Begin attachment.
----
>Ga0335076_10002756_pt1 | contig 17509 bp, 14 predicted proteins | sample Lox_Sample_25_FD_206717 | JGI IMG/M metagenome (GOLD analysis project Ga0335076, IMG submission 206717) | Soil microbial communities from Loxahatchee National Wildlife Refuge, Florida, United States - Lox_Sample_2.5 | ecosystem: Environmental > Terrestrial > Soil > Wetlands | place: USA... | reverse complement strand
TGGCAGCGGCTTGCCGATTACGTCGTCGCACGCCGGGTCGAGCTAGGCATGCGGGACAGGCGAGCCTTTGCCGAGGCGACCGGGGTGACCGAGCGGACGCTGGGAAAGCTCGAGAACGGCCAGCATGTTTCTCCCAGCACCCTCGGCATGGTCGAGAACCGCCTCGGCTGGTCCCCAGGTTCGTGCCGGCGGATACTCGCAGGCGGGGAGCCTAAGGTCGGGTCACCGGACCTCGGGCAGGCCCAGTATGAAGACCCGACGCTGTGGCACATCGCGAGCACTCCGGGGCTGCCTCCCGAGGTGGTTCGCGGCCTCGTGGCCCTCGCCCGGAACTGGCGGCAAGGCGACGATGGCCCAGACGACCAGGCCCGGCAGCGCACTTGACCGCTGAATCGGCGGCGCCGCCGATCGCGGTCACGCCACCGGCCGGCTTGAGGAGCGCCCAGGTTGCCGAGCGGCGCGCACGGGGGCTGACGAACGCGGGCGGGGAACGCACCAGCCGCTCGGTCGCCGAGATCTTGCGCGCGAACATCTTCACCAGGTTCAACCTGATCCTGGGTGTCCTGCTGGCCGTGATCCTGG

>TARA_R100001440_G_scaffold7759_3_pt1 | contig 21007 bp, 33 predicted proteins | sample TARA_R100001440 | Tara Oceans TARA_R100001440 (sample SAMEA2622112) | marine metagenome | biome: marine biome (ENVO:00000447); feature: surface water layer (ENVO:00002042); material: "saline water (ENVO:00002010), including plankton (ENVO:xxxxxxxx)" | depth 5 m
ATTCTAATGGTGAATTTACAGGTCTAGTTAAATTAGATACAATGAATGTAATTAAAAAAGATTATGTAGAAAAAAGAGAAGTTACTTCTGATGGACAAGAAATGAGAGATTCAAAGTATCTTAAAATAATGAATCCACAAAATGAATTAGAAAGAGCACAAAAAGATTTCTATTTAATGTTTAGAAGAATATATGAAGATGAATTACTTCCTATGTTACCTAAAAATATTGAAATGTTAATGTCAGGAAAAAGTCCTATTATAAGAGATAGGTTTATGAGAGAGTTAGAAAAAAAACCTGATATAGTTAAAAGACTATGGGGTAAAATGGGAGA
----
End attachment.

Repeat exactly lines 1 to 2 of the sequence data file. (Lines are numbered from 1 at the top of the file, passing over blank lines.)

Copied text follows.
>Ga0335076_10002756_pt1 | contig 17509 bp, 14 predicted proteins | sample Lox_Sample_25_FD_206717 | JGI IMG/M metagenome (GOLD analysis project Ga0335076, IMG submission 206717) | Soil microbial communities from Loxahatchee National Wildlife Refuge, Florida, United States - Lox_Sample_2.5 | ecosystem: Environmental > Terrestrial > Soil > Wetlands | place: USA... | reverse complement strand
TGGCAGCGGCTTGCCGATTACGTCGTCGCACGCCGGGTCGAGCTAGGCATGCGGGACAGGCGAGCCTTTGCCGAGGCGACCGGGGTGACCGAGCGGACGCTGGGAAAGCTCGAGAACGGCCAGCATGTTTCTCCCAGCACCCTCGGCATGGTCGAGAACCGCCTCGGCTGGTCCCCAGGTTCGTGCCGGCGGATACTCGCAGGCGGGGAGCCTAAGGTCGGGTCACCGGACCTCGGGCAGGCCCAGTATGAAGACCCGACGCTGTGGCACATCGCGAGCACTCCGGGGCTGCCTCCCGAGGTGGTTCGCGGCCTCGTGGCCCTCGCCCGGAACTGGCGGCAAGGCGACGATGGCCCAGACGACCAGGCCCGGCAGCGCACTTGACCGCTGAATCGGCGGCGCCGCCGATCGCGGTCACGCCACCGGCCGGCTTGAGGAGCGCCCAGGTTGCCGAGCGGCGCGCACGGGGGCTGACGAACGCGGGCGGGGAACGCACCAGCCGCTCGGTCGCCGAGATCTTGCGCGCGAACATCTTCACCAGGTTCAACCTGATCCTGGGTGTCCTGCTGGCCGTGATCCTGG